Intercepts

Intell IT: Ka-ching!

Ever wonder how much the oh-so-secretive folks over in the intelligence agencies spend on information technology?

Well, thanks to Joseph Wright, director of the Office of Management and Bud.get during the Reagan years, that closely held figure is now a bit more public.

Wright testified before the Senate Governmental Affairs Committee July 11 that the federal government spent $77.6 billion last year on IT projects. Some senators looked a little puzzled, and being quick on the uptake, Wright immediately explained that the more commonly heard figure—$45 billion — does not include intelligence agency spending on IT. Let's see, so you bring down the point six, and seven minus five is two and....

Really Tough Math

The intelligence IT budget wasn't the only math being conducted during the slew of recent budget hearings. Curt Weldon (R-Pa.), chairman of the House Armed Services Committee's Military Readiness Subcommittee, explained during a July 11 hearing why lawmakers are skeptical of Defense Department accounting. It seems that during earlier hearings on potential outsourcing savings, a Pentagon official reported that DOD saved about $200 million. That doesn't sound half bad, but the Air Force reported having saved $180 million, the Navy $1.2 billion and so on.

"When you add up all those numbers, the services were saying we saved $1.5 billion when the represen.tative for the secretary [of Defense] was saying we saved $200 million," Weldon said. The problem apparently lies in the Pentagon's atrocious accounting systems—officials are requesting $100 million to fix them.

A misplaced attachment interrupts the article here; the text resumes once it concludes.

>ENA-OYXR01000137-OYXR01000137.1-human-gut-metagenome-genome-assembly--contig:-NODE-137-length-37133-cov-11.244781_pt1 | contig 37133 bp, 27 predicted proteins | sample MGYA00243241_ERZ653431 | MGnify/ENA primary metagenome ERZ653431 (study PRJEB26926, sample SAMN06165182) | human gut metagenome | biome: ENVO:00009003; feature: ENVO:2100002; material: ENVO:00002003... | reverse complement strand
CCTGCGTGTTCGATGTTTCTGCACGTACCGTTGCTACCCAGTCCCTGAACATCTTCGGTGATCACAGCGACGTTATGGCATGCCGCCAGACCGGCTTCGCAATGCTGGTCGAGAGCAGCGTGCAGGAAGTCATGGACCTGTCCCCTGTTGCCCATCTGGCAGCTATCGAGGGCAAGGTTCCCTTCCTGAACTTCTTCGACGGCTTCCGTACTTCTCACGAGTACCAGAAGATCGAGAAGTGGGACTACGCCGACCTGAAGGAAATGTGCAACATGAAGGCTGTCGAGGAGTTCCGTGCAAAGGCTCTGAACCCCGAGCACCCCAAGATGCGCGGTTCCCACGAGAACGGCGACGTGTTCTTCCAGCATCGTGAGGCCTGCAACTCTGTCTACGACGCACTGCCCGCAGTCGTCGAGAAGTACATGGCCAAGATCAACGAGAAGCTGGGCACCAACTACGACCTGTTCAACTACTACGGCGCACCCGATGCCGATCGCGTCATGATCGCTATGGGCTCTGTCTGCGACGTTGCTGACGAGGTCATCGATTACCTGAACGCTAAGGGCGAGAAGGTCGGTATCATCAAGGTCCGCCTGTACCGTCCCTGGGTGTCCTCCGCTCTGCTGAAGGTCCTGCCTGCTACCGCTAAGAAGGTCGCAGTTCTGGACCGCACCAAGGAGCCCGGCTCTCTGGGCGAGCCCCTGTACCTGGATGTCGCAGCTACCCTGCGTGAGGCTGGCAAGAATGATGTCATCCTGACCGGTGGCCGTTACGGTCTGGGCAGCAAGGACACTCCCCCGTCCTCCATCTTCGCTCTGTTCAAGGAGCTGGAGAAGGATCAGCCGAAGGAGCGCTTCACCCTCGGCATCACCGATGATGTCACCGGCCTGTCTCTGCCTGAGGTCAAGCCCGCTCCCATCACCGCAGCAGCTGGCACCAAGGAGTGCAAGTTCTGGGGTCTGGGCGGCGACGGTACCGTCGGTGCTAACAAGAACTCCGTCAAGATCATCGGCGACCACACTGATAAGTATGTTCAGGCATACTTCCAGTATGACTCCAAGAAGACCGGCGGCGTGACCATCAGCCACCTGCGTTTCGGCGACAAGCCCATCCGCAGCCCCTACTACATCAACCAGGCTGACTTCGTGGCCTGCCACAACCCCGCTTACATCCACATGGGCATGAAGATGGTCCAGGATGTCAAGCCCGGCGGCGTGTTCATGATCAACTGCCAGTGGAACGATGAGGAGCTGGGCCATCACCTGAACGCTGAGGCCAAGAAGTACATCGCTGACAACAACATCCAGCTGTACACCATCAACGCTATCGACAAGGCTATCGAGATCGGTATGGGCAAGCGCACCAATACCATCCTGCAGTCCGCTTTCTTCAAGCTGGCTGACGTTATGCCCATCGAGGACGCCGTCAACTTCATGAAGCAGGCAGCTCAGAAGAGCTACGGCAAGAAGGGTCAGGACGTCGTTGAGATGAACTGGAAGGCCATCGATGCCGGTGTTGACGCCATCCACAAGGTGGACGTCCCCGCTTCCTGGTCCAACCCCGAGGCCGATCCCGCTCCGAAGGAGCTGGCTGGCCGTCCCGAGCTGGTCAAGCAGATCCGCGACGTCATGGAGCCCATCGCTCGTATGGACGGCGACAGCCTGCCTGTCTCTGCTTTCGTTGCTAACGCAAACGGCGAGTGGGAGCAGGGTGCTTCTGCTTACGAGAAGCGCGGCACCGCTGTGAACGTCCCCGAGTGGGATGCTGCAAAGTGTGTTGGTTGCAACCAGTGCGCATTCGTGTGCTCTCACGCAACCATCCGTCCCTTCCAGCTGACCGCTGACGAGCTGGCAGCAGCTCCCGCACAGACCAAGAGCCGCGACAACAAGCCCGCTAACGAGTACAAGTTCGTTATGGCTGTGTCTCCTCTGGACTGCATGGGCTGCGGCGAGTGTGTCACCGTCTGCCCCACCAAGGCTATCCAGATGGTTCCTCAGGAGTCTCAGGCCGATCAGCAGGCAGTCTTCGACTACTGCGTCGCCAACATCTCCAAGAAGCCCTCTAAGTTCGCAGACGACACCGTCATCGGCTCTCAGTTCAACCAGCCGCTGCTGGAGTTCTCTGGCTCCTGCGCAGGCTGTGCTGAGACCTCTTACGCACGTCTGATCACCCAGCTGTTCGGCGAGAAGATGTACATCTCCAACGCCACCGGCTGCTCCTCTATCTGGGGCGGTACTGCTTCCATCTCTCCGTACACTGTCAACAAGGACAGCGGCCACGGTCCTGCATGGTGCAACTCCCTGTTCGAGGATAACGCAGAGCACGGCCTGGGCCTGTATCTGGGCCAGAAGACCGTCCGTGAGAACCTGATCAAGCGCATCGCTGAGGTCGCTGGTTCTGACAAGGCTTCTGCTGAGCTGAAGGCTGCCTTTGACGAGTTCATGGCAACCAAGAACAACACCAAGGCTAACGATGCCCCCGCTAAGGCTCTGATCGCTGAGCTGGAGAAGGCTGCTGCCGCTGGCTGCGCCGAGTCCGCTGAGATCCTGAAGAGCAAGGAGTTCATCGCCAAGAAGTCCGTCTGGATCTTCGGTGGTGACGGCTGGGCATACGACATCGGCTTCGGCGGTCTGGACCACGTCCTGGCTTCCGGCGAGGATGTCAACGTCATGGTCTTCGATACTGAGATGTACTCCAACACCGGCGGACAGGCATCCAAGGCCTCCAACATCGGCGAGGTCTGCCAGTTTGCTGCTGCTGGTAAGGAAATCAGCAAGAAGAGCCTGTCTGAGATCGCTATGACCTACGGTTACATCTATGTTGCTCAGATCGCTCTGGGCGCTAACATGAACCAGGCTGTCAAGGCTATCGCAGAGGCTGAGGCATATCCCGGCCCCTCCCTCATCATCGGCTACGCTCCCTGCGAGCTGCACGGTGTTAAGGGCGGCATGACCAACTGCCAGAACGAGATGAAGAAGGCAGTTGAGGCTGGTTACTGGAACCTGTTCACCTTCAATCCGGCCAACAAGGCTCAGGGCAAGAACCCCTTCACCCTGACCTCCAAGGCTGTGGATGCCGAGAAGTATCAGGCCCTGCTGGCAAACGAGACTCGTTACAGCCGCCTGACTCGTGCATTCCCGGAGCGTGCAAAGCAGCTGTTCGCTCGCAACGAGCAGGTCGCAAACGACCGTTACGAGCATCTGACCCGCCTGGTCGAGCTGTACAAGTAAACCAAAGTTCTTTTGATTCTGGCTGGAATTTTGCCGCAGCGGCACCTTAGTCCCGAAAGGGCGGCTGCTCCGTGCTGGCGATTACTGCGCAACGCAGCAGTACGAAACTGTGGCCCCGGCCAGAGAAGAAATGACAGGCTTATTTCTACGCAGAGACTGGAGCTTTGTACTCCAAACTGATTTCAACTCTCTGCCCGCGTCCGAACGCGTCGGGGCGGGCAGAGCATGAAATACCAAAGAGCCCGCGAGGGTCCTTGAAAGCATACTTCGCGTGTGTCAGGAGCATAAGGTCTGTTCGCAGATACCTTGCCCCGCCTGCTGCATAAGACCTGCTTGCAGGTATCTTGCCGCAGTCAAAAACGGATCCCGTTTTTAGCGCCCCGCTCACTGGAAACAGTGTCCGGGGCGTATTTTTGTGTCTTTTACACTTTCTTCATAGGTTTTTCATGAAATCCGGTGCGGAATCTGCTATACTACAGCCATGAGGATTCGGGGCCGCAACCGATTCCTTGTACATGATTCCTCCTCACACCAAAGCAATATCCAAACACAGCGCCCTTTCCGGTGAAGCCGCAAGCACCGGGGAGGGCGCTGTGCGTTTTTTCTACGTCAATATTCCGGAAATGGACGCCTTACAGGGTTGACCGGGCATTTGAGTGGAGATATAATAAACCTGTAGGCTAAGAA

Note to senior DOD officials: Will you guys get calculators and make sure your figures add up?

Got Moolah?

That $100 million request for fixing DOD's financial accounting systems is a little hard for some folks to swallow. In the words of one Air Force employee, "Surely not everybody has $100 million to look at a problem and completely redo the software. Who knows? Maybe this time they'll have learned from last time, but I'm not holding my breath."

Mum's Always the Word

Under the leadership of Air Force Lt. Gen. Michael Hayden, the National Security Agency—that once supersecret spy agency that pretended not to exist—has become so press friendly it's downright spooky. They invite you in, buy you a Coke, show you around and answer your questions. They even laugh when someone pokes fun at them in a certain wanna-be humor column. (DISA, take note.)

But some old habits won't die. The agency is preparing to award the contract for the $5 billion outsourcing project known as Groundbreaker, and industry sources are afraid to talk for fear of an NSA backlash. The concept is called "freedom of information."

E for Effort

Last winter, Gen. Eric Shinseki, Army chief of staff, prodded the Army Knowledge Online team to make the portal available Armywide by year's end. There's only one itsy-bitsy problem: Army officials intend to sign up a million users. They are approaching 162,000 and add about 550 each day. At that rate, they'll be lucky to sign up another 100,000 by 2002.

The million users will likely not be there by year's end, but the infrastructure for them will be, said Lt. Col. Roderick Wade, the program chief. You can't blame 'em for trying.

Devil Dog Dare

I offer this to the Marine Corps source who says Intercepts has become too dry and needs spicing up with a little more gossip and innuendo. Go ahead, send me some dirt.

Intercept something? Send it to antenna@fcw.com.

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